I’m a little shy about sharing this publicly, but I’m hoping to try mountain bike racing again this spring.

In the last three weeks I did some travel.

Taught my last class of the semester, attended a couple of basketball games that night, and headed out early the next morning, with forty-something student portfolios in tow.

In the Dallas area, I saw a friend’s band play, and played board games with his kids.

I visited my storage unit to pick up a hardtail mountain bike (yay!) and drop off a newly acquired card catalog (yay!). Rode McAllister Park in San Antonio, and visited a brewery that I used to call home, where I was treated like family still.

After a lovely stay in the Texas Hill Country, and topped up with four cases of beer and half a case of liquor, I headed into my hometown of Houston. I tried to eat all the good food in town (eye roll), and saw some friends who are really more like family. Got my hair cut and colored, and rode Memorial Park, Double Lake, and some bayou paths. Ate sushi, poke, Mexican, BBQ, vegetarian, breakfast tacos, Whataburger; did a yoga class at a brewery and visited two museums; celebrated Christmas with a family that I’ve grown up with. Hops almost got dognapped but all ended well.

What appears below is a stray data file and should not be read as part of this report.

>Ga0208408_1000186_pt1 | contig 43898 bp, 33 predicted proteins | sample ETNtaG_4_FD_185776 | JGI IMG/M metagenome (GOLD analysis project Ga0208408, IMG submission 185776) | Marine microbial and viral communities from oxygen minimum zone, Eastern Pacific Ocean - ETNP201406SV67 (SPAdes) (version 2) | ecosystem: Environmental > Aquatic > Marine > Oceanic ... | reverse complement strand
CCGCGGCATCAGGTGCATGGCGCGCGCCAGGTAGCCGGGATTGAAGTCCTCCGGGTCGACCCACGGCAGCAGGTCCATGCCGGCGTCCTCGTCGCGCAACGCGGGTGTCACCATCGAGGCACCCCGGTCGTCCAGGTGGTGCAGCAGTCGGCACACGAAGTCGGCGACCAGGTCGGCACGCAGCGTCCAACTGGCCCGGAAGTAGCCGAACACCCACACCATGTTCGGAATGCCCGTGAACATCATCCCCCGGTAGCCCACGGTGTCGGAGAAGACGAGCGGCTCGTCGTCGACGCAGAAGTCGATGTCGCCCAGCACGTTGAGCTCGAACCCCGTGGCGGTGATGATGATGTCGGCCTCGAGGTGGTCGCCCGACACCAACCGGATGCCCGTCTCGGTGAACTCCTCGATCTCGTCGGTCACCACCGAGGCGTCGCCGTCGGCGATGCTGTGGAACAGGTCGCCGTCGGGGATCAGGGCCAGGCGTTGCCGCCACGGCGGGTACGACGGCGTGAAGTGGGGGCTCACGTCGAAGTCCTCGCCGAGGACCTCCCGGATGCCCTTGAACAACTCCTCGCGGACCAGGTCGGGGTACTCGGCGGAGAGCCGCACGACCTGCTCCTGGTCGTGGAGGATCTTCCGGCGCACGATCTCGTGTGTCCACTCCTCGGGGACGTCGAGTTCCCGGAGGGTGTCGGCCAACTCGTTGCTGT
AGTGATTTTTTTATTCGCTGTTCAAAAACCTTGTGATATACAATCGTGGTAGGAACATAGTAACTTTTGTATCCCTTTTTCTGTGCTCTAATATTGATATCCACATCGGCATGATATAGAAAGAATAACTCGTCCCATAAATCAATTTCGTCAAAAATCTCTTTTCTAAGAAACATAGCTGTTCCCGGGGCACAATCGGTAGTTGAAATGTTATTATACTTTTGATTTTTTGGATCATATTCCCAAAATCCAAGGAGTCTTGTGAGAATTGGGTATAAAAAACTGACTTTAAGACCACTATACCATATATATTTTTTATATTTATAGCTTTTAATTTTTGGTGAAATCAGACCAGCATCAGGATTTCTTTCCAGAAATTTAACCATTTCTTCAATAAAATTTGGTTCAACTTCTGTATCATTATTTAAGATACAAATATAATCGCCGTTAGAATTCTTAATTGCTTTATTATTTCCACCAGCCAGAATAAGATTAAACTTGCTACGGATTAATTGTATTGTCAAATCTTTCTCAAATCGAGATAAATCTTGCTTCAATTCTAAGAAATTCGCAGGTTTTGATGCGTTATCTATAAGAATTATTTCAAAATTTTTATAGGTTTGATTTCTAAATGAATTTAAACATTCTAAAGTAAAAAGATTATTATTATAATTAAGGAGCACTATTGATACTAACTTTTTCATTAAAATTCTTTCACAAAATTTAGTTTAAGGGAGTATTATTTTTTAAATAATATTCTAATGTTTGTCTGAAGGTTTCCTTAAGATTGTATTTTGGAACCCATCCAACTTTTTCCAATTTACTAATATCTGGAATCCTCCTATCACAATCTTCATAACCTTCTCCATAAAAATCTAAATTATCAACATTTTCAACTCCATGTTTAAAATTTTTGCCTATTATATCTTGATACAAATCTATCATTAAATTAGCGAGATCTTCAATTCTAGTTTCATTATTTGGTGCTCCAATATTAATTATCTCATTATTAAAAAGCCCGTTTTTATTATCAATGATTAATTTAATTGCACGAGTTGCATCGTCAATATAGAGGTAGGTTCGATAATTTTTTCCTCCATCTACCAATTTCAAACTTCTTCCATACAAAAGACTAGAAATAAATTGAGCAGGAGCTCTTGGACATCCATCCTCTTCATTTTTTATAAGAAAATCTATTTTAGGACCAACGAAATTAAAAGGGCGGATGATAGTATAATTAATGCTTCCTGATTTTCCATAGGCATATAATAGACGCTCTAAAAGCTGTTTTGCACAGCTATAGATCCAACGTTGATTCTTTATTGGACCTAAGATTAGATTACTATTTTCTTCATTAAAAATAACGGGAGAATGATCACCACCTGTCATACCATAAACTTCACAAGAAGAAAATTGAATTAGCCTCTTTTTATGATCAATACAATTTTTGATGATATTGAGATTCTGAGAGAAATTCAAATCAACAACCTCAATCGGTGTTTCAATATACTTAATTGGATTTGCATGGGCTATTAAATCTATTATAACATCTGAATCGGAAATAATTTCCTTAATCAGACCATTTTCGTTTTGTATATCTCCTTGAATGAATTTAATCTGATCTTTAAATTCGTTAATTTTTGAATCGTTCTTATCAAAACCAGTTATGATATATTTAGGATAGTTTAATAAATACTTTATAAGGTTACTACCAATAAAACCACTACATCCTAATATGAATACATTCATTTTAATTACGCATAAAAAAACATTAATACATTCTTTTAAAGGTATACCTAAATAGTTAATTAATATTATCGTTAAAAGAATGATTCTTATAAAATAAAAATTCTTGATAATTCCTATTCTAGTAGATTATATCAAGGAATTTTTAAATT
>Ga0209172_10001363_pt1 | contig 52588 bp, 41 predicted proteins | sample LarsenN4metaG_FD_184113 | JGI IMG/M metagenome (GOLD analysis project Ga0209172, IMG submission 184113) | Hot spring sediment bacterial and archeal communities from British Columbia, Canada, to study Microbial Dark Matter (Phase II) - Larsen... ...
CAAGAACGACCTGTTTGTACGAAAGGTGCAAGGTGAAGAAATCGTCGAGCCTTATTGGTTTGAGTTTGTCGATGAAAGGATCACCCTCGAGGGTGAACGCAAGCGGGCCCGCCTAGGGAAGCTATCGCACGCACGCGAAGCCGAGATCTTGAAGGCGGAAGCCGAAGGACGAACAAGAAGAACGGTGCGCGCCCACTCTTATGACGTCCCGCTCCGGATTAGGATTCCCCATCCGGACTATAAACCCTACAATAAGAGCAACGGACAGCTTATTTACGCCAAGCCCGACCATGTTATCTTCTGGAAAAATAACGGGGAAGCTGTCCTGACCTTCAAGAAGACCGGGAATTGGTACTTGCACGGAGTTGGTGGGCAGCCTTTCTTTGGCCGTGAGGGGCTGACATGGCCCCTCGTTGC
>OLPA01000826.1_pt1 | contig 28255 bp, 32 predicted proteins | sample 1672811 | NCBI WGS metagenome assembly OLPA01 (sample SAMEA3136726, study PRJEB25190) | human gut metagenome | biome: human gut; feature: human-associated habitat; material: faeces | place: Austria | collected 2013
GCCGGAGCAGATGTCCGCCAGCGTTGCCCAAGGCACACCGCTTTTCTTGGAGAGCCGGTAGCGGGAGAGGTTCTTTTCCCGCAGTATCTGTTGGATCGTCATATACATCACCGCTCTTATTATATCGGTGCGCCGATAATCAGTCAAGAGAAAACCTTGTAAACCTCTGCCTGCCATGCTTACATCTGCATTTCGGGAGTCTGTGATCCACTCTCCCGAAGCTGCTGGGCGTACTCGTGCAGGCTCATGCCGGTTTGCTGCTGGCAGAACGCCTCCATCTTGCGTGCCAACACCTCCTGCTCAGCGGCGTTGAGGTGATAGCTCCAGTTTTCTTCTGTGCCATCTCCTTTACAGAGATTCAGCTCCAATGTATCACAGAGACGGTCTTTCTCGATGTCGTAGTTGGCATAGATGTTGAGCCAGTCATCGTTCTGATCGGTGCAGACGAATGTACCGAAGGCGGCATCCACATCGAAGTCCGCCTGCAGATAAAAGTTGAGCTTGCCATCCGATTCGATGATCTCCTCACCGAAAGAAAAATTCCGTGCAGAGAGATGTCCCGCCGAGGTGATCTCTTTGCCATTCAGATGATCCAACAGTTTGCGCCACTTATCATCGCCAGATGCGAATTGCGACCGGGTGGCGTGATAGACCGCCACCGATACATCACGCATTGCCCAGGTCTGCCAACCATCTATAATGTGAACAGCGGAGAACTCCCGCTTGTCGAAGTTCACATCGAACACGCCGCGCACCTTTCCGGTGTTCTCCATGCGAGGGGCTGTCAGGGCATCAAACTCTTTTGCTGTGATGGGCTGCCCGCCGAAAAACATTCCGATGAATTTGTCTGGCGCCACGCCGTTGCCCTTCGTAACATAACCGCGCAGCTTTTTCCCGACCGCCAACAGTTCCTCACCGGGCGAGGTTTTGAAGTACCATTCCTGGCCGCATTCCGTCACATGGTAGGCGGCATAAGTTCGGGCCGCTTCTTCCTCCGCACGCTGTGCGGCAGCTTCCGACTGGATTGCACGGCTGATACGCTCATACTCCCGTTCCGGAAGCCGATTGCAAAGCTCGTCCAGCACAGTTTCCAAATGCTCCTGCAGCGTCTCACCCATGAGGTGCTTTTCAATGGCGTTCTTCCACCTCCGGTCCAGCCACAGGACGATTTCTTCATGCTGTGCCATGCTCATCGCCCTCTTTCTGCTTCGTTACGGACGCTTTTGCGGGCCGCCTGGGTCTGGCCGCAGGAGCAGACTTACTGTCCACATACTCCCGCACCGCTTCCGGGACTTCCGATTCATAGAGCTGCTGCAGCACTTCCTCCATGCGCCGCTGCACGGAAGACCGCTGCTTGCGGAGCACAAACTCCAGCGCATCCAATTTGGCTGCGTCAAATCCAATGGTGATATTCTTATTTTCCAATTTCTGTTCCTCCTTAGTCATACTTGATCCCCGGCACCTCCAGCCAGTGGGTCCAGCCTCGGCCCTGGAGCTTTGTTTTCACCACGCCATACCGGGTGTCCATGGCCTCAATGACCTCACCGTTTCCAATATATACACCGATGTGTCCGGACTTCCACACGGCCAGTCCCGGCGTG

At my final stop, I rode the old race course at Lake Bryan for the first time in maybe nine years or so, and hung out with some dear friends. We did some more yoga, visited a few more breweries, and attended a college basketball game.

Throughout I had warm weather, great food, good trails, and the best company. I drove nearly 3,500 miles and visited a 23rd state (in Foxy). I found out that a friend had died, and my mother had a birthday. Coming home to West Virginia, I especially loved seeing the rickhouses along the highway in Kentucky. I saw several bald eagles and many red-tailed hawks, including the first time I’ve ever seen one make a kill (a small rodent). The sun set as I crossed the Kanawha River. I listened to Eddie Spaghetti sing “there’s no such place as far away / until you’ve left something behind,” and thought about how far I’ve come.

vanlife, chapter 1: by the numbers, and other notes

  • 8 months